The US Government spent plenty of time in recent months chiding airlines for scheduling flights they ultimately did not have the staff to operate. Now the FAA now admits that it, too, has staffing issues, and it needs help from the airlines.
JSX now online with SpaceX Starlink
The first JSX aircraft carrying the SpaceX Starlink inflight internet service entered service last week. The carrier confirmed that the FAA certification for the installation was received earlier in the week and SpaceX noted that the kit is active.
Starlink/JSX STC slips
The first plane is fitted and flying. The new SpaceX Starlink inflight connectivity system on JSX works, and the companies are excited to deploy it fleet wide. Alas, it does not appear they will meet the target timeline of having the system fully installed before the end of the year. The necessary Supplemental Type Certification (STC) remains pending with the authorities.
WestJet adds MAX 10 to fleet plan
WestJet plans to add 42 737 MAX 10 aircraft to its fleet, continuing its growth plans. The order also comes with 22 options.
Republic seeks waiver on 1,500 hour rule for pilots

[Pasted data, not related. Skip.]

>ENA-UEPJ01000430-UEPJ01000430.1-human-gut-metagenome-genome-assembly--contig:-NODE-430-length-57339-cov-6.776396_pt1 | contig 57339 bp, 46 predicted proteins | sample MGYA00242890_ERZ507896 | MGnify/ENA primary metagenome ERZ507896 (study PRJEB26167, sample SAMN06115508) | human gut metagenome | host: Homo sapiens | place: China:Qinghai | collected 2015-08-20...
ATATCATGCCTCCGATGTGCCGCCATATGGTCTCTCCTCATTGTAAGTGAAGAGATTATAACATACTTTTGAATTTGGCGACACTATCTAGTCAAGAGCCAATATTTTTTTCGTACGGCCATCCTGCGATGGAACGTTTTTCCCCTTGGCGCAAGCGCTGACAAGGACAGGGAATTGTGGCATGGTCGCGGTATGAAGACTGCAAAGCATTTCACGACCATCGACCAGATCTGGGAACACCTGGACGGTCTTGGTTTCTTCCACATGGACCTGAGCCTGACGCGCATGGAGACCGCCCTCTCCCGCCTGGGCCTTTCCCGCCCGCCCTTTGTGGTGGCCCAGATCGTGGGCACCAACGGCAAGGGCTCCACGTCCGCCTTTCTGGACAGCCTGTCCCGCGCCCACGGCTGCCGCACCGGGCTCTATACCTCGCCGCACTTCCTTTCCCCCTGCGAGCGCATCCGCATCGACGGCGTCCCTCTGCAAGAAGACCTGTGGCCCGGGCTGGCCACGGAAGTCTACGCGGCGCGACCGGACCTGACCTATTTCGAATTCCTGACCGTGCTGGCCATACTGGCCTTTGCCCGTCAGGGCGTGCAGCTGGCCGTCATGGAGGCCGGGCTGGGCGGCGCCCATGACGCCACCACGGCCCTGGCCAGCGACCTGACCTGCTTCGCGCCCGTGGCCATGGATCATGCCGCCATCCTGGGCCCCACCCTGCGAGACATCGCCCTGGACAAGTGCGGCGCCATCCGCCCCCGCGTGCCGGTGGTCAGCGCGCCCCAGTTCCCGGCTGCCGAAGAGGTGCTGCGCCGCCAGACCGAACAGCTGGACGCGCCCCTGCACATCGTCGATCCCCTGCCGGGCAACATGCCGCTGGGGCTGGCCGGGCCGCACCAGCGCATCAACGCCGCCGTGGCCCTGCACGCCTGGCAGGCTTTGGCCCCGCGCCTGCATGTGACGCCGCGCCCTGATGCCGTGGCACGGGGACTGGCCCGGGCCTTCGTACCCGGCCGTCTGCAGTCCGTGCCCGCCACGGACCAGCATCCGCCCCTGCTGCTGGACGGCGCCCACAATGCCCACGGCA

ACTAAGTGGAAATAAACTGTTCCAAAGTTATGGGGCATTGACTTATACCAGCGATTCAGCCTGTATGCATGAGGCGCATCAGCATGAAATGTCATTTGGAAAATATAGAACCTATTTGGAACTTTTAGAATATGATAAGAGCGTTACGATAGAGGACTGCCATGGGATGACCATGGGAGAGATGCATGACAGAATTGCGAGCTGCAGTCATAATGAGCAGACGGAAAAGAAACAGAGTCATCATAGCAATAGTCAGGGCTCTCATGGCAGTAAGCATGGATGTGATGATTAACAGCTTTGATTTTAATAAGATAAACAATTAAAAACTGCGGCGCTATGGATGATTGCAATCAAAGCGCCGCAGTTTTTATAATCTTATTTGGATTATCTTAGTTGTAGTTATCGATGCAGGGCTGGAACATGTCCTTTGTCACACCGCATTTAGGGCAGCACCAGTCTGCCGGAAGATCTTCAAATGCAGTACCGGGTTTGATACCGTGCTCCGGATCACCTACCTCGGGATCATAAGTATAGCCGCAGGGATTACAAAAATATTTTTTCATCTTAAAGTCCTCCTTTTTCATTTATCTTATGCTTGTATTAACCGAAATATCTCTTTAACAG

With the pilot shortage challenge becoming ever more acute, regional carrier Republic Airways is looking for a different way to get more pilots into its operations. The carrier filed an application with the US Federal Aviation Administration last month seeking permission for pilots with 750 hours of flight experience – half the current requirement – to be licensed as a Restricted Air Transport Pilot (R-ATP), eligible to operate commercial service for the company.
Gogo 5G hits certification milestone
Gogo’s new 5G in-flight WiFi service moved step closer to reality, with the airplane antenna receiving certification from the Federal Aviation Administration.
Eastern comes up short in ETOPS certification try
Eastern Airlines will not be flying its fleet over open water any time soon. The copmany’s efforts to gain ETOPS certification came up short during an FAA flight proving run.
How sideways can you sit?
When it comes to flying, seats generally face forward. There are a few that face backward, typically reserved for premium cabins,. And then there are the sideways seats. Including one that might soon fly even more sideways than before.
Winter waiver issued for US airport slots, with an international twist
Airlines operating to some of the largest US airports won a reprieve from regulators, extending a waiver put in place as the COVID pandemic began in early 2020. But this time around the waiver comes with a change in terms, one that could prove significant for US airlines.
M-Flex seeks certification to enter service
Two years ago Collins Aerospace introduced the M-Flex™ Duet galley monument. Now the company is seeking approval from the FAA to install the system on wide-body aircraft.